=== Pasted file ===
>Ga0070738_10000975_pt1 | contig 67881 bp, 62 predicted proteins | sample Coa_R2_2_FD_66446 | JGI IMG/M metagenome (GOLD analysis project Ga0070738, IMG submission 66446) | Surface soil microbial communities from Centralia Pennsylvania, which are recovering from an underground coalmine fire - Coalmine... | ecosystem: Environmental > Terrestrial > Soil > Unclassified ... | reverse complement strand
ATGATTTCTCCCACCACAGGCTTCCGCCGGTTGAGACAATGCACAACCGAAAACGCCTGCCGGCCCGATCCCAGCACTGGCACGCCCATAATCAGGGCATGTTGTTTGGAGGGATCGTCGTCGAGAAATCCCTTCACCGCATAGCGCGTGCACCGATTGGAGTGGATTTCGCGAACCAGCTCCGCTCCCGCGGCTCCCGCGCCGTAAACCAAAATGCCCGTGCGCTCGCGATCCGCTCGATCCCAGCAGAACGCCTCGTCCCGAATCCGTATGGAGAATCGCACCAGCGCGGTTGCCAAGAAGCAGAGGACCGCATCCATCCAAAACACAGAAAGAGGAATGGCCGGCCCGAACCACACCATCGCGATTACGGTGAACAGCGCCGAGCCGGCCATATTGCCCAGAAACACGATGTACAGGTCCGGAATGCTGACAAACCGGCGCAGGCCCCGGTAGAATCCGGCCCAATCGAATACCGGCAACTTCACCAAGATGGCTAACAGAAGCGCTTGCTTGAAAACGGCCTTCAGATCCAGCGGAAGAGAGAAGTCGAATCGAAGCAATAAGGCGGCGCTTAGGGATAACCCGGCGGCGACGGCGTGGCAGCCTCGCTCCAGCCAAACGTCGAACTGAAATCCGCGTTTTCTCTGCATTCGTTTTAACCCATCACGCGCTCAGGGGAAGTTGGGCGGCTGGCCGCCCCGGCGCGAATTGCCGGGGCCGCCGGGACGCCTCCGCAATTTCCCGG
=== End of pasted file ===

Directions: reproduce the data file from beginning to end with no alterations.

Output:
>Ga0070738_10000975_pt1 | contig 67881 bp, 62 predicted proteins | sample Coa_R2_2_FD_66446 | JGI IMG/M metagenome (GOLD analysis project Ga0070738, IMG submission 66446) | Surface soil microbial communities from Centralia Pennsylvania, which are recovering from an underground coalmine fire - Coalmine... | ecosystem: Environmental > Terrestrial > Soil > Unclassified ... | reverse complement strand
ATGATTTCTCCCACCACAGGCTTCCGCCGGTTGAGACAATGCACAACCGAAAACGCCTGCCGGCCCGATCCCAGCACTGGCACGCCCATAATCAGGGCATGTTGTTTGGAGGGATCGTCGTCGAGAAATCCCTTCACCGCATAGCGCGTGCACCGATTGGAGTGGATTTCGCGAACCAGCTCCGCTCCCGCGGCTCCCGCGCCGTAAACCAAAATGCCCGTGCGCTCGCGATCCGCTCGATCCCAGCAGAACGCCTCGTCCCGAATCCGTATGGAGAATCGCACCAGCGCGGTTGCCAAGAAGCAGAGGACCGCATCCATCCAAAACACAGAAAGAGGAATGGCCGGCCCGAACCACACCATCGCGATTACGGTGAACAGCGCCGAGCCGGCCATATTGCCCAGAAACACGATGTACAGGTCCGGAATGCTGACAAACCGGCGCAGGCCCCGGTAGAATCCGGCCCAATCGAATACCGGCAACTTCACCAAGATGGCTAACAGAAGCGCTTGCTTGAAAACGGCCTTCAGATCCAGCGGAAGAGAGAAGTCGAATCGAAGCAATAAGGCGGCGCTTAGGGATAACCCGGCGGCGACGGCGTGGCAGCCTCGCTCCAGCCAAACGTCGAACTGAAATCCGCGTTTTCTCTGCATTCGTTTTAACCCATCACGCGCTCAGGGGAAGTTGGGCGGCTGGCCGCCCCGGCGCGAATTGCCGGGGCCGCCGGGACGCCTCCGCAATTTCCCGG